Background: The diagnosis of malignant mesothelioma is a challenging medical problem. CT often cannot differentiate between benign diffuse pleural thickening and malignant mesothelioma, while thoracentesis and CT-guided biopsies are insensitive. We have assessed the value of positron emission tomography (PET) with 2-fluoro-2-deoxy-D-glucose (FDG) in the evaluation of malignant mesothelioma.
Methods: Twenty-eight consecutive patients referred for the evaluation of suspected malignant mesothelioma were evaluated by FDG-PET imaging. Measured attenuation correction was performed in 26 of 28 cases for quantitation with the standardized uptake value (SUV) method. The results of PET imaging were compared with those of video-assisted thoracoscopy or surgical biopsies.
Results: Surgical biopsy specimens confirmed the presence of malignant disease in 24 patients and demonstrated benign processes in the remaining four. The uptake of FDG was significantly higher in malignant than in benign lesions (SUV=4.9±2.9 and SUV=1.4±0.6, respectively; p<0.0001). With a SUV cutoff of 2.0 to differentiate between malignant and benign disease, a sensitivity of 91% and a specificity of 100% could be achieved, although the activity in some epithelial mesotheliomas tended to be close to this threshold. FDG-PET images provided excellent delineation of the active tumor sites. Hypermetabolic lymph node involvement was noted on FDG-PET images in 12 patients, 9 of which appeared normal on CT scans. Histologic examination in six patients confirmed malignant nodal disease in five cases and indicated granulomatous lymphadenitis in one.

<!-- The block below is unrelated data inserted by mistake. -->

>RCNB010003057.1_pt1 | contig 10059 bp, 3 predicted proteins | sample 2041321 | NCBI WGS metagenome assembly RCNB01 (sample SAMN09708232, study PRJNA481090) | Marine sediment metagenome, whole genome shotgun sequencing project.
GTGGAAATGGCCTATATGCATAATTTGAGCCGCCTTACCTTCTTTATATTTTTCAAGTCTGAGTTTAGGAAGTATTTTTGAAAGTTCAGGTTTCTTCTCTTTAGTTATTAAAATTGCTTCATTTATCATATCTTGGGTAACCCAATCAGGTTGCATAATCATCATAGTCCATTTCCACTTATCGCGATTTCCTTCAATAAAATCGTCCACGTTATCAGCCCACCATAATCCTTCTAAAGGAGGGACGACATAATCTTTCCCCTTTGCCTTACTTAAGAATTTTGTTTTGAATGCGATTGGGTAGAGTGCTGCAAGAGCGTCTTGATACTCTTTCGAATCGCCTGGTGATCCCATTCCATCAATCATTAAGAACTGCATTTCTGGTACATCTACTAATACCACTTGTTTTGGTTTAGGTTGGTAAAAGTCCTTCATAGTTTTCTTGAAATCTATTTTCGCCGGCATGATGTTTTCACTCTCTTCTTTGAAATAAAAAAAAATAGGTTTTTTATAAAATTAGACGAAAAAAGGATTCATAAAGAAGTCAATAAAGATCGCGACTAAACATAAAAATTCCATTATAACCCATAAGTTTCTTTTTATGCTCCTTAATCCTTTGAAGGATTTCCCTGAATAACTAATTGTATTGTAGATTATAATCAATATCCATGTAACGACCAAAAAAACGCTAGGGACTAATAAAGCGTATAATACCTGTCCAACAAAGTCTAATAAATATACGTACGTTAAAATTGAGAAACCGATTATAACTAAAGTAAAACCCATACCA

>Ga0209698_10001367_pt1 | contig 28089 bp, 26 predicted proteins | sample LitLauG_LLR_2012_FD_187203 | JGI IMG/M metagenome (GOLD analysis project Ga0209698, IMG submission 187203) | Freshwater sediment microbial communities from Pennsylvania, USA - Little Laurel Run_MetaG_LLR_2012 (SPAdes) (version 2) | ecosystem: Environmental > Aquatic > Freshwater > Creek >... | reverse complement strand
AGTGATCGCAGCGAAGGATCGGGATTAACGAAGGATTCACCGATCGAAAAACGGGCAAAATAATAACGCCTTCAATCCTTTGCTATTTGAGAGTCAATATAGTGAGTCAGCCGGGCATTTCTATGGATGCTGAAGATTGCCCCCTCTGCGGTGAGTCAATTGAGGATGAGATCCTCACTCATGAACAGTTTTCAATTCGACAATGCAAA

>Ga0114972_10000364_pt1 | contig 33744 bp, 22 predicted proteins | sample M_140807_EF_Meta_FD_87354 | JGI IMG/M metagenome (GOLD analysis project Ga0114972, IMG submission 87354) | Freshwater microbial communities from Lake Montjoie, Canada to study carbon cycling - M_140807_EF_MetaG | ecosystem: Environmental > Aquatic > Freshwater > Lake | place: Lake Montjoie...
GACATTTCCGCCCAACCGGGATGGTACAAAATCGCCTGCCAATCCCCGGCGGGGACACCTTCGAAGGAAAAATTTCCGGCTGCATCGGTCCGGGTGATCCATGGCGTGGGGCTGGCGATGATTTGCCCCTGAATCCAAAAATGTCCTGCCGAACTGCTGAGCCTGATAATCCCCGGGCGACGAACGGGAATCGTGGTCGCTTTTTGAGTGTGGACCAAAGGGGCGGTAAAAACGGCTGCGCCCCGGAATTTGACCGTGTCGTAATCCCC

Conclusion: In this highly selected population, FDG-PET imaging was a sensitive method to identify malignant mesothelioma and determine the extent of the disease process.